The same is true on the even deeper question of the provenance of evil in the first place. If you believe that Satan is a fallen angel of God - something I strongly believe myself - the question as to why God allows Satan's freedom is an important one, and must be bound up with the same argument that we have explored. Love, to be perfect, must also entail moral choices, must also allow the freedom to reject that love. Satan clearly chose to reject that love, and still does to this day, according to traditional Christian doctrine, and according to my own spiritual experience of good and evil too. According to this view of freedom, the ability to follow or rebel were present at the beginning of the angelic order, as well as the human order.

So let us go back to the question we were contemplating earlier on.....

Let us remind ourselves of the question
"Could not God have given us a choice between following him and remaining neutral, or better still, following him in two equally good but equally diverse ways, rather than allowing the existence of evil as a choice and actually contrary to the will of God (things like murder, rape, greed and so on)? "

Put bluntly "Why has evil been allowed in by God as a possible choice?"

These are difficult waters. I would like to come up with a more sophisticated argument, but I fear that the one I have given - about choice and the Fall - is the best one. This is, namely, that something has happened in the beginning of humanity which has allowed in evil and even satanic forces. These forces are now in the universe, and are contrary to God's will, and do, to a certain extent, have some power in this world even today.

It seems that even with his angels, a realm I do believe in, God had to allow the freedom to rebel. It was a risk that God took with his subjects which, in effect, went disastrously wrong but I am not criticising God here! Far from it! What I am saying is that even at the beginning of time God allowed freewill to his angelic order.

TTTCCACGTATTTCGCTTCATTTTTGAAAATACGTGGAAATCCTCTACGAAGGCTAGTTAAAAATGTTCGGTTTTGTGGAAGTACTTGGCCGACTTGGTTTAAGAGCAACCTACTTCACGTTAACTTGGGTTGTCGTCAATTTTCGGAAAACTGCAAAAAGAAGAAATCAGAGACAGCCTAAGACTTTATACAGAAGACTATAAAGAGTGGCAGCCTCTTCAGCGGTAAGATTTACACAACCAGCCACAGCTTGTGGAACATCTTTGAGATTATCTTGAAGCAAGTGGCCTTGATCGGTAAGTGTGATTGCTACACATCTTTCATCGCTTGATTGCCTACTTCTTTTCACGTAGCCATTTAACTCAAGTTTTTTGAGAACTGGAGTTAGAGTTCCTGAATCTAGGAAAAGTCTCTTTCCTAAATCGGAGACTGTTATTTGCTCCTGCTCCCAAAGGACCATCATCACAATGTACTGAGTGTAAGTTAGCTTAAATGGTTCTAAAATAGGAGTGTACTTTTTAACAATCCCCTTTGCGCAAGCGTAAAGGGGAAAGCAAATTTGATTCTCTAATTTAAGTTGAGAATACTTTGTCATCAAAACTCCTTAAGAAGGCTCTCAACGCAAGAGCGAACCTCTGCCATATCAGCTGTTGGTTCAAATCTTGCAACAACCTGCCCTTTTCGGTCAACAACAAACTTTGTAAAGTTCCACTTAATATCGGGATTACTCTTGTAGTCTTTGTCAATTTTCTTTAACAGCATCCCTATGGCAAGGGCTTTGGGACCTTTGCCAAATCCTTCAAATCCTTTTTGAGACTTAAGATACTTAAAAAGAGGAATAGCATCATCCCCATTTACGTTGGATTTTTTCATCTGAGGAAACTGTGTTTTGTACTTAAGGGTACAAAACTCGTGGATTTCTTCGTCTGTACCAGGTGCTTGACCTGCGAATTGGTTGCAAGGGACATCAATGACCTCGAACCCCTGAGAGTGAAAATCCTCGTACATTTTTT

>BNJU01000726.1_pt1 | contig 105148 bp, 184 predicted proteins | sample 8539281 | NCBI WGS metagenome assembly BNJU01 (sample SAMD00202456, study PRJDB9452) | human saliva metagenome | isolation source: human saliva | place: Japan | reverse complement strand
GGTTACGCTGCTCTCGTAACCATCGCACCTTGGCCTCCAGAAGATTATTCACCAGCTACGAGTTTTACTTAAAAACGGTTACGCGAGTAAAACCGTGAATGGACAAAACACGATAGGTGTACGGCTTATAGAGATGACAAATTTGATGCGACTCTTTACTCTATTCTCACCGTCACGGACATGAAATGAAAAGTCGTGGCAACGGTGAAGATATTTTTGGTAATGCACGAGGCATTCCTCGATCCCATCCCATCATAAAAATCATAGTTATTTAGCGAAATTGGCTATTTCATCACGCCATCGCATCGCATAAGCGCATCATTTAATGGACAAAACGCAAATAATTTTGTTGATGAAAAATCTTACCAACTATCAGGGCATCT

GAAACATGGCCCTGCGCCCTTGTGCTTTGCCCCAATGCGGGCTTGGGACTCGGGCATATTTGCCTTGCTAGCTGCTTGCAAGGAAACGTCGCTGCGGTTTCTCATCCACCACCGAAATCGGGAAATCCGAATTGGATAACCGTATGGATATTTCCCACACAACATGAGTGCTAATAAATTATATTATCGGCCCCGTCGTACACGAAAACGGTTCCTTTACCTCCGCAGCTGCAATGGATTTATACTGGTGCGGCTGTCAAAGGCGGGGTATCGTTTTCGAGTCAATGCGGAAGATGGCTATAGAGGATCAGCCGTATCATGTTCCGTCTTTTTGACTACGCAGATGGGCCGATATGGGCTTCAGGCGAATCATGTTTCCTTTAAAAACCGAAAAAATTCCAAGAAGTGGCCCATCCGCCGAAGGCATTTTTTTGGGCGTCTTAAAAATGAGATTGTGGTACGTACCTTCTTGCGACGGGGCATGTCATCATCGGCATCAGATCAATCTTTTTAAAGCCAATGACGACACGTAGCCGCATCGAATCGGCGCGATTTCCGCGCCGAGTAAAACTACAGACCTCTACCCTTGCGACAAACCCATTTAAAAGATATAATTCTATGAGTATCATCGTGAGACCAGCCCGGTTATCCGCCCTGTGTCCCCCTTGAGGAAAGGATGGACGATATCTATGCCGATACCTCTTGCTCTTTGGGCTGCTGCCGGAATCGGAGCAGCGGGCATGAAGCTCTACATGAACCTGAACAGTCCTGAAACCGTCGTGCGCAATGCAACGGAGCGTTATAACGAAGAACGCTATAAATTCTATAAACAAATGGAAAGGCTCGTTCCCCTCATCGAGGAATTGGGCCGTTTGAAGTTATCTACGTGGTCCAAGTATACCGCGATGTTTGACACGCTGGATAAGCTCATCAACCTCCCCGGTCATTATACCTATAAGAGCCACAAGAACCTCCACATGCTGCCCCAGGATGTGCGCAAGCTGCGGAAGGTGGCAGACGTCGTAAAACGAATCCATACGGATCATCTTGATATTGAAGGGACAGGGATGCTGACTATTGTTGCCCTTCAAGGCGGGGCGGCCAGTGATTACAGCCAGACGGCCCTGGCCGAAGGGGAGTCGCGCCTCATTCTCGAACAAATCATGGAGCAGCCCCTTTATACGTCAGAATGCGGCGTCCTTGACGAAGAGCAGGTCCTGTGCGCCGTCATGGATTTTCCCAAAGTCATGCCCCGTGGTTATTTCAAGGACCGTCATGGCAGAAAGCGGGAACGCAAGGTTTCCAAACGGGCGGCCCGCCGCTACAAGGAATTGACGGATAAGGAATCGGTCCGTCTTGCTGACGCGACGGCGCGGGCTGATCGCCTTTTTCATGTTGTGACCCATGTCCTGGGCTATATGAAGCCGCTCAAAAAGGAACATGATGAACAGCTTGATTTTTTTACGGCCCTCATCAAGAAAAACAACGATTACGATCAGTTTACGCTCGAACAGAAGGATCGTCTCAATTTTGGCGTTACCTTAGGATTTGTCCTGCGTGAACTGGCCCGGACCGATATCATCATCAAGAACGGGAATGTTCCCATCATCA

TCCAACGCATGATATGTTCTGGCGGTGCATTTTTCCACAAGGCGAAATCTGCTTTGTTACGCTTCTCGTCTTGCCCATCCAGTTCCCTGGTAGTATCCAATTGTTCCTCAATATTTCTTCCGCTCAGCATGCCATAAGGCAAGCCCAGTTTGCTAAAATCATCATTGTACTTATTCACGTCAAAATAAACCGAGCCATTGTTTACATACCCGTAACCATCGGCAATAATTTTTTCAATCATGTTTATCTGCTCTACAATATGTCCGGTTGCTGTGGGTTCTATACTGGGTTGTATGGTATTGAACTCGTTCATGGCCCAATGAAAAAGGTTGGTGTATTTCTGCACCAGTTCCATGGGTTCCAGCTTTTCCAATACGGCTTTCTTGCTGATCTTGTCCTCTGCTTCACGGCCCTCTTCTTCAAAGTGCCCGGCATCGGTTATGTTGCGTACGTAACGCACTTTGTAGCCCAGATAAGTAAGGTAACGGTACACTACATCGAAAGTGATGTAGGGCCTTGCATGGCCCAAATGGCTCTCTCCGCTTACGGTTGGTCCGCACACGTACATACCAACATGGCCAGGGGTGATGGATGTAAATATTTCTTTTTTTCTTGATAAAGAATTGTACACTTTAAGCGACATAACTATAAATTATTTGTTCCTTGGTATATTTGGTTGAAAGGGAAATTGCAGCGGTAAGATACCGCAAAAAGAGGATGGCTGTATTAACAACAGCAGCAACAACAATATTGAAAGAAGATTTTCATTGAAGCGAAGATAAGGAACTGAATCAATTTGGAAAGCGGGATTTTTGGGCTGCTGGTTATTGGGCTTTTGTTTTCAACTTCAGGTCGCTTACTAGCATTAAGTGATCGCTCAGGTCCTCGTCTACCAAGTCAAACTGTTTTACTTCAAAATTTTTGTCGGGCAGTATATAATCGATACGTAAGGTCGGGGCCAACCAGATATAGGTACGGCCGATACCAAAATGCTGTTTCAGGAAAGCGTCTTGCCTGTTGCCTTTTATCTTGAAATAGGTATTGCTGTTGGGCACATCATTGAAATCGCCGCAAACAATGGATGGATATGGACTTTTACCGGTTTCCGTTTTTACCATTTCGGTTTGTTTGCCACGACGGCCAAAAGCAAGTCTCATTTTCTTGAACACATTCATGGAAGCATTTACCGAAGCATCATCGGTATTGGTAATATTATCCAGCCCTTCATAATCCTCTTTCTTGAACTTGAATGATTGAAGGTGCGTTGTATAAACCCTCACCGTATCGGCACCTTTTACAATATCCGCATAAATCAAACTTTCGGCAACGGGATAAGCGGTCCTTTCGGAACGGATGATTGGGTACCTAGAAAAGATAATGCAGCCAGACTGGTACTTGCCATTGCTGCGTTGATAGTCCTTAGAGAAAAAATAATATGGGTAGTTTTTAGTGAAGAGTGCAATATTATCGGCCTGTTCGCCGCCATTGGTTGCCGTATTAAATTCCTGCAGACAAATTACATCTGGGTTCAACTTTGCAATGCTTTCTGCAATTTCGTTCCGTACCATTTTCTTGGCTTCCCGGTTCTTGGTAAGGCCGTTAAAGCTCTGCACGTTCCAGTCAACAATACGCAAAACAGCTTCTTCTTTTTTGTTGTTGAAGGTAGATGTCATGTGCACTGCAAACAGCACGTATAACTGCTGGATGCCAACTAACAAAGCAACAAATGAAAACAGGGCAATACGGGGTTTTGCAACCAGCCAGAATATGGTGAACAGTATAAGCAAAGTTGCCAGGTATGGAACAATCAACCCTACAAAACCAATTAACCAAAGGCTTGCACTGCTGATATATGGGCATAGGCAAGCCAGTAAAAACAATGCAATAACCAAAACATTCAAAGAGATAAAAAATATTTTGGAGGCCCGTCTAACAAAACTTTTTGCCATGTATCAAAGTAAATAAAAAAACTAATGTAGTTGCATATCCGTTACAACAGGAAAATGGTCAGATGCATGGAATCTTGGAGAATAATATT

This is typical of a God of love who rules not as a tyrant or despot, but as a God who wants communion and relationship with all his created order, human and angelic. It is typical of a God whose aim is relationship and friendship, expressed most forcefully in the intimate bonding of the Trinity, Father, Son and Holy Spirit. It is typical of a humility that is expressed in God the Son, who through his ministry, death and resurrection, revealed the true nature of God - humble, gentle of heart, patient, yearning for all to come into relationship with his heavenly Father, but never forcing it. It is typical of a God who in the person of Christ allows the rich young man to walk away, or who allows Judas to betray him, or Simon Peter to deny him.

Much that many supposed intellectuals would baulk at this conclusion, I believe that the "Fall" therefore is a vital element in our thinking on this subject matter. Without such a concept, which traditionally explains that the world is "out of synch" with how it was originally created it is hard to even begin to come to terms with events such as tsunamis, famines, and earthquakes. Only when we see the world as running awry, contrary to its original intention, can we begin to place suffering in its proper context.

Having explored some of the basis behind traditional Christian understanding of suffering, let us see what else we can discover as we think about this important matter.

C S Lewis wrote
“God whispers in our pleasures, speaks in our conscience, but shouts in our pain: it is His megaphone to rouse a deaf world.” C S Lewis The Problem of Pain

Alister McGrath has written on this topic in a similar vein
.“Suffering, though tragic, is not pointless. It is the pin which bursts the balloon of our delusions, and opens the way to an urgent wrestling with the reality of death and the question of what lies beyond.” Alister McGrath Suffering 1992

Pain and suffering, therefore, can bring us to faith, or if we have faith already, can make our faith that much stronger. As a Christian writer, David Watson, wrote shortly before his death from cancer, it is often those who experience most of God’s love who have also endured most suffering:
“An agnostic Professor of Philosophy at Princetown University became a Christian when he studied carefully the lives of some of the great saints of God throughout the history of the Church…Often they suffered intensely, far more than most other people, yet through all their agony their spirits shone forth a glorious lustre that defied extinction. This philosopher became convinced that some power was at work within them, and this discovery eventually brought him to Christ.” David Watson, Fear no Evil, Hodder and Stoughton